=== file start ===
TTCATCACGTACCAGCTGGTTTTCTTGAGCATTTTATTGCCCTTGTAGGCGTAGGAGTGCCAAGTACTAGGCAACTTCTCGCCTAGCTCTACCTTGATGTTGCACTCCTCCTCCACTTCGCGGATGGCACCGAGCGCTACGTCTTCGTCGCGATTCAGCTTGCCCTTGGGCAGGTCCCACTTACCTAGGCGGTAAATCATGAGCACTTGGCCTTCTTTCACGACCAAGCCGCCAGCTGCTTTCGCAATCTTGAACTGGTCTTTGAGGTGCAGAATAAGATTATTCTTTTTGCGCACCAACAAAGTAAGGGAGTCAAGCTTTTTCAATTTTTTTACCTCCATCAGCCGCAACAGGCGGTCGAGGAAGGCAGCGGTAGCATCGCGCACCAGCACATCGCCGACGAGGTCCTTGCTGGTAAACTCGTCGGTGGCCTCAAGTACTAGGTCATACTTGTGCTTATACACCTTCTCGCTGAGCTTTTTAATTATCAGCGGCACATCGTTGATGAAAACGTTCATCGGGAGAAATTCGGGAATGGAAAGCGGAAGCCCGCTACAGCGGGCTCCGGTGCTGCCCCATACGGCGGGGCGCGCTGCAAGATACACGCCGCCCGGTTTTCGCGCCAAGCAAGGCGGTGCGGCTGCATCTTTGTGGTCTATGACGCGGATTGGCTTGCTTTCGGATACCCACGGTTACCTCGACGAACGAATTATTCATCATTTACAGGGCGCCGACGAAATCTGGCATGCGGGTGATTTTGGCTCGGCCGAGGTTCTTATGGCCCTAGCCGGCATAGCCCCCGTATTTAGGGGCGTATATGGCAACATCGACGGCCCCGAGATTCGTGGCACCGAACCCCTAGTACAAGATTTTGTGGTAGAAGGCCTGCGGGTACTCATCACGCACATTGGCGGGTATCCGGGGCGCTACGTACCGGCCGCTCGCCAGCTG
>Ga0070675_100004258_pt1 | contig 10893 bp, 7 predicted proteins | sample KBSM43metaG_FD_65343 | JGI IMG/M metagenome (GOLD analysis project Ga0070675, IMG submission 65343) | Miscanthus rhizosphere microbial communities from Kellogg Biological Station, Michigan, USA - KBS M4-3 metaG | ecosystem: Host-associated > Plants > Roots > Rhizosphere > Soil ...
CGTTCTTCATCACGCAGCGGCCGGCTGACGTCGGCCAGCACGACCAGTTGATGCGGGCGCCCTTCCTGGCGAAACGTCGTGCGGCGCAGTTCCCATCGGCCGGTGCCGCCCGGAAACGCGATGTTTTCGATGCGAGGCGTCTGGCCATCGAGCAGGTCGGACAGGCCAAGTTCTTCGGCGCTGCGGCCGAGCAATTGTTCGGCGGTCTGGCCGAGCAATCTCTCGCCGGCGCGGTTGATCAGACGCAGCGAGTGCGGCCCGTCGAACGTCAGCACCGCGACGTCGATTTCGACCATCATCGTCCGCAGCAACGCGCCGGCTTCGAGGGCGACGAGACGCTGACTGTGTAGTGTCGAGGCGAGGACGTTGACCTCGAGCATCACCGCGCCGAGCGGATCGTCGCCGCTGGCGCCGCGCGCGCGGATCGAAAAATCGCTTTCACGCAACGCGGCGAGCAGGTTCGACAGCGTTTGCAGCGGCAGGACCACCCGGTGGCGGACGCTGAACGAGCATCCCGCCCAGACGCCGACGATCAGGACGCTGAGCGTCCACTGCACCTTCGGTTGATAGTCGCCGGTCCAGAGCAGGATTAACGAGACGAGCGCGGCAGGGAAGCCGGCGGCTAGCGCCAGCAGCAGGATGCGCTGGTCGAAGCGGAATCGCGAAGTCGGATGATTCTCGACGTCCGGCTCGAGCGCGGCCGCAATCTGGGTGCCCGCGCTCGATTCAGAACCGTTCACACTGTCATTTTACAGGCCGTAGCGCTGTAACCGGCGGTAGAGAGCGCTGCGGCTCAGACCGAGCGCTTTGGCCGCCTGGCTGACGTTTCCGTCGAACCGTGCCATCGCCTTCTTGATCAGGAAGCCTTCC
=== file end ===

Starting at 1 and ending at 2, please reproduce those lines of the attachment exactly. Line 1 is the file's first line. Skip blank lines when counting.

TTCATCACGTACCAGCTGGTTTTCTTGAGCATTTTATTGCCCTTGTAGGCGTAGGAGTGCCAAGTACTAGGCAACTTCTCGCCTAGCTCTACCTTGATGTTGCACTCCTCCTCCACTTCGCGGATGGCACCGAGCGCTACGTCTTCGTCGCGATTCAGCTTGCCCTTGGGCAGGTCCCACTTACCTAGGCGGTAAATCATGAGCACTTGGCCTTCTTTCACGACCAAGCCGCCAGCTGCTTTCGCAATCTTGAACTGGTCTTTGAGGTGCAGAATAAGATTATTCTTTTTGCGCACCAACAAAGTAAGGGAGTCAAGCTTTTTCAATTTTTTTACCTCCATCAGCCGCAACAGGCGGTCGAGGAAGGCAGCGGTAGCATCGCGCACCAGCACATCGCCGACGAGGTCCTTGCTGGTAAACTCGTCGGTGGCCTCAAGTACTAGGTCATACTTGTGCTTATACACCTTCTCGCTGAGCTTTTTAATTATCAGCGGCACATCGTTGATGAAAACGTTCATCGGGAGAAATTCGGGAATGGAAAGCGGAAGCCCGCTACAGCGGGCTCCGGTGCTGCCCCATACGGCGGGGCGCGCTGCAAGATACACGCCGCCCGGTTTTCGCGCCAAGCAAGGCGGTGCGGCTGCATCTTTGTGGTCTATGACGCGGATTGGCTTGCTTTCGGATACCCACGGTTACCTCGACGAACGAATTATTCATCATTTACAGGGCGCCGACGAAATCTGGCATGCGGGTGATTTTGGCTCGGCCGAGGTTCTTATGGCCCTAGCCGGCATAGCCCCCGTATTTAGGGGCGTATATGGCAACATCGACGGCCCCGAGATTCGTGGCACCGAACCCCTAGTACAAGATTTTGTGGTAGAAGGCCTGCGGGTACTCATCACGCACATTGGCGGGTATCCGGGGCGCTACGTACCGGCCGCTCGCCAGCTG
>Ga0070675_100004258_pt1 | contig 10893 bp, 7 predicted proteins | sample KBSM43metaG_FD_65343 | JGI IMG/M metagenome (GOLD analysis project Ga0070675, IMG submission 65343) | Miscanthus rhizosphere microbial communities from Kellogg Biological Station, Michigan, USA - KBS M4-3 metaG | ecosystem: Host-associated > Plants > Roots > Rhizosphere > Soil ...